We all have influence. We are able to positively impact, inspire, and ignite others into action, into leadership, no matter what we do, where we work, or what type of personality we have. We have the power and the responsibility to use our gifts and talents, our purpose, to move others into action and leadership.
After all, we grow in our leadership through the leaders we are mentoring.
We must use our influence to create trust among others. We need to keep our eyes and ears open to identifying and mentoring others into leading. And we do this by reaching out, by getting to know others and their stories—their joy, their pain, their humanity.
Creating a multiplying effect. Both in the marketplace as well as in the nonprofit sector, the train-the-trainer model is used to help create capacity, sustainability, and long-term change and impact. The secret to expanding and multiplying leadership and change is to give those around us the encouragement, empowerment, permission, and ownership to advance their purpose, to influence, to lead.
As catalysts for a purpose-driven leadership, our focus and efforts should be on trusting, equipping, and mobilizing others into identifying, understanding, activating their own purpose and desire to lead.
We can do this by:
- Being knowledgeable and committed to influencing those in our own life – family, friends, colleagues, coworkers, etc.
- Using our gifts and talents in tangible ways, while allowing and acknowledging others in doing so as well.
- Living out our gifts and talents (outside of our comfort zone) into the world.
- Recognizing our weaknesses and investing time and resources in our own development, growth, and learning.
- Saying “yes” more to others and becoming a “permission giver.”
Giving permission is the most effective way of leading. Saying “yes” and let others do, in other words delegating, seems easier than what it really is. Giving permission, letting go, and passing over the authority to those around us is not losing our own vision, or capacity to influence and lead.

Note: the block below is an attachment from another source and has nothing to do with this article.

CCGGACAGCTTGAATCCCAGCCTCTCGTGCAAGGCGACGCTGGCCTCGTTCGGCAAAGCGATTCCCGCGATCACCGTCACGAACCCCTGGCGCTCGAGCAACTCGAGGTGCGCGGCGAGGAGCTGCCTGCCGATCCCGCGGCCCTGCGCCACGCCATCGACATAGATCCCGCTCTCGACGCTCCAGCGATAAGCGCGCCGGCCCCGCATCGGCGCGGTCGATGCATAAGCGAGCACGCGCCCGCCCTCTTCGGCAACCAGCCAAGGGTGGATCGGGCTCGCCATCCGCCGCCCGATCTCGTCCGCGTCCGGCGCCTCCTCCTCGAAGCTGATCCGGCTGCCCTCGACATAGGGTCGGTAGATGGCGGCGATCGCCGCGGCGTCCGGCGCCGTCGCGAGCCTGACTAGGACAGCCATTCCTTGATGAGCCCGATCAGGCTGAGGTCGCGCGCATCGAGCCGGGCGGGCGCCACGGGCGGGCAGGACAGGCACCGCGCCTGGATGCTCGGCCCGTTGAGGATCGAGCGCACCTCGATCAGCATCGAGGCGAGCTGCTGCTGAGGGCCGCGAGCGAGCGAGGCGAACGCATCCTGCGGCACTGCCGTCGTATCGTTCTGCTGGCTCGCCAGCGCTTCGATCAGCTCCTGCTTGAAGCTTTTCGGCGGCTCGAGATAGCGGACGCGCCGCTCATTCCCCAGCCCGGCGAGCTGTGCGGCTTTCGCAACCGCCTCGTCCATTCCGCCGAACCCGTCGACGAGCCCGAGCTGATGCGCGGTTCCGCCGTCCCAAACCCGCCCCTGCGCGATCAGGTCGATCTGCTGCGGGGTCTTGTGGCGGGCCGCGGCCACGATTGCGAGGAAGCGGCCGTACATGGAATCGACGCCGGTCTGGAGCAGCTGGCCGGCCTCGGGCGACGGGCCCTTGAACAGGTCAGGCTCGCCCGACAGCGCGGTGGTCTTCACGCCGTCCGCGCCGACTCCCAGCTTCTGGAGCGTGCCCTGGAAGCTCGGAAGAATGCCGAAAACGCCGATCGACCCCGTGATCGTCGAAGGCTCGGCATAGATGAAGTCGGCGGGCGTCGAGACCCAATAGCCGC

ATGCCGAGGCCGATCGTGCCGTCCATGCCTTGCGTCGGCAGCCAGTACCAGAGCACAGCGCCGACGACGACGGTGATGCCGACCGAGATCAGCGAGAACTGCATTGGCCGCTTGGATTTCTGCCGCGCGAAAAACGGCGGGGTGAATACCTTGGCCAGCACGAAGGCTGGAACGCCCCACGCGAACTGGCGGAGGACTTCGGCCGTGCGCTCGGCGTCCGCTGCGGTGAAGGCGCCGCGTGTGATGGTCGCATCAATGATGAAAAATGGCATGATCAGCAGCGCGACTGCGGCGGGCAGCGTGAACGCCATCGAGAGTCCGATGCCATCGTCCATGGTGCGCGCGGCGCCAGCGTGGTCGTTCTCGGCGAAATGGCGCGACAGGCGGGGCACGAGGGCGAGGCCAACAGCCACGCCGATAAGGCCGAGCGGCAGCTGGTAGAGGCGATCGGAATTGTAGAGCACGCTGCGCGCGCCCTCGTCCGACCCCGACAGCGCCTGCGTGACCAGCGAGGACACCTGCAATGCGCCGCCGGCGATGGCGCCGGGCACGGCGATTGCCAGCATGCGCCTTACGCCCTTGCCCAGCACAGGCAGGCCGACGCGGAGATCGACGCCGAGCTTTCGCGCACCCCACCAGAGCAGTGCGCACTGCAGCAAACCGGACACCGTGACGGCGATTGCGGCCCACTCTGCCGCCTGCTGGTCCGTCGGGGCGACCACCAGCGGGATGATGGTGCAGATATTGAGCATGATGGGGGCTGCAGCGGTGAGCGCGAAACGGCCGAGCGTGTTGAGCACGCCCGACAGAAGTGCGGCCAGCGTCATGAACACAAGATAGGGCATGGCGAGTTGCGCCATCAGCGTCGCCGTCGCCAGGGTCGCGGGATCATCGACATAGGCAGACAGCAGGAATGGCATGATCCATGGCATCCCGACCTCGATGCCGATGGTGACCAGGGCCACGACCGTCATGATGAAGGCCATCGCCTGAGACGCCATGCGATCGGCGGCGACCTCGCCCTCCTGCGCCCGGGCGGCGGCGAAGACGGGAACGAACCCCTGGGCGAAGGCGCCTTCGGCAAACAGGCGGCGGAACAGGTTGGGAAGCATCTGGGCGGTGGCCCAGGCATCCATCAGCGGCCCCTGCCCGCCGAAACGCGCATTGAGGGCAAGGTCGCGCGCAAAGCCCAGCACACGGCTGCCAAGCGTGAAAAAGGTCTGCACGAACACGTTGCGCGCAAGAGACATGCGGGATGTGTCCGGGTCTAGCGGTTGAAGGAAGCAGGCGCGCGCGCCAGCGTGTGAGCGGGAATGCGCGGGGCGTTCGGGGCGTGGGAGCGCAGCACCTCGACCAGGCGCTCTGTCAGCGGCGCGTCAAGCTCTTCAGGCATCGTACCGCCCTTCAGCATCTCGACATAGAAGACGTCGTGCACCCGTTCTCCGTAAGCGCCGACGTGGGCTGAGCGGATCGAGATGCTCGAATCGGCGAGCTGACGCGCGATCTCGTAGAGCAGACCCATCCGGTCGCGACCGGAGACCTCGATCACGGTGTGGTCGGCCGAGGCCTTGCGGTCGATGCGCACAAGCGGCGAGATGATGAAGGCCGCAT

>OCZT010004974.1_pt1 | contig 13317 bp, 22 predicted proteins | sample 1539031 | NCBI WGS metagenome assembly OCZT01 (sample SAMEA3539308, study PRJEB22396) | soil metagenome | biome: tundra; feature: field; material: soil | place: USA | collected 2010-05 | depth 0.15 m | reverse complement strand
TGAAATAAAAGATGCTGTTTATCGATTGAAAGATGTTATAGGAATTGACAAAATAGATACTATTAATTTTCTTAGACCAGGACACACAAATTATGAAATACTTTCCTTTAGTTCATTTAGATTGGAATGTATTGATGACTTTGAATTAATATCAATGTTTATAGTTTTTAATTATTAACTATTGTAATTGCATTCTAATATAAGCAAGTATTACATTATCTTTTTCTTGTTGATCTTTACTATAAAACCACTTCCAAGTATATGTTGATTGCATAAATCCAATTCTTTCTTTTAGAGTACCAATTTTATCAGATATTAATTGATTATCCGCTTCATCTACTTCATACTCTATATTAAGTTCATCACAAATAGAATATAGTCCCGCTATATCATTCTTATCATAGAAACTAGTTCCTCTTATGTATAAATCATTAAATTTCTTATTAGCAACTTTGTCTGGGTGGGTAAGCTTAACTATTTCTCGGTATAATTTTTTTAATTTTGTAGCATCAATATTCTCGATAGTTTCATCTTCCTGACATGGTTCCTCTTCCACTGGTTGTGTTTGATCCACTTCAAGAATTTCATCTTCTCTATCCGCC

Saying “yes” and giving permission to those around us has to do with developing, growing, and mentoring others while activating, growing, and strengthening our own purpose and leadership—at work, with our families, our communities, and the world at large.
According to Dave Ferguson, the author of the “Five Essential Practices to Hero Making,” there are six levels for saying “yes” and giving permission:
- Level 1: Watch what I do, and then let’s talk about it.
- Level 2: Let’s together figure out a plan for what you should do.
- Level 3: Propose a plan for what I should do, and let’s talk about it.
- Level 4: Let me know your plan for what you should do, but wait for my feedback.
- Level 5: You should handle it completely, and then let me know what you did.
- Level 6: You should handle it completely, and there is no need to report back to me.
Putting theory into practice. Ready for this challenge? Follow the above guidelines. Give someone you work with, volunteer, or serve with an assignment and the level of permission you are giving. Then ask them to repeat it back to you, including the level of permission received. Encourage them to go do it. Wait and see what happens. Run with this new approach several times. Repeat. Reflect. I’d love for you to share what you experience.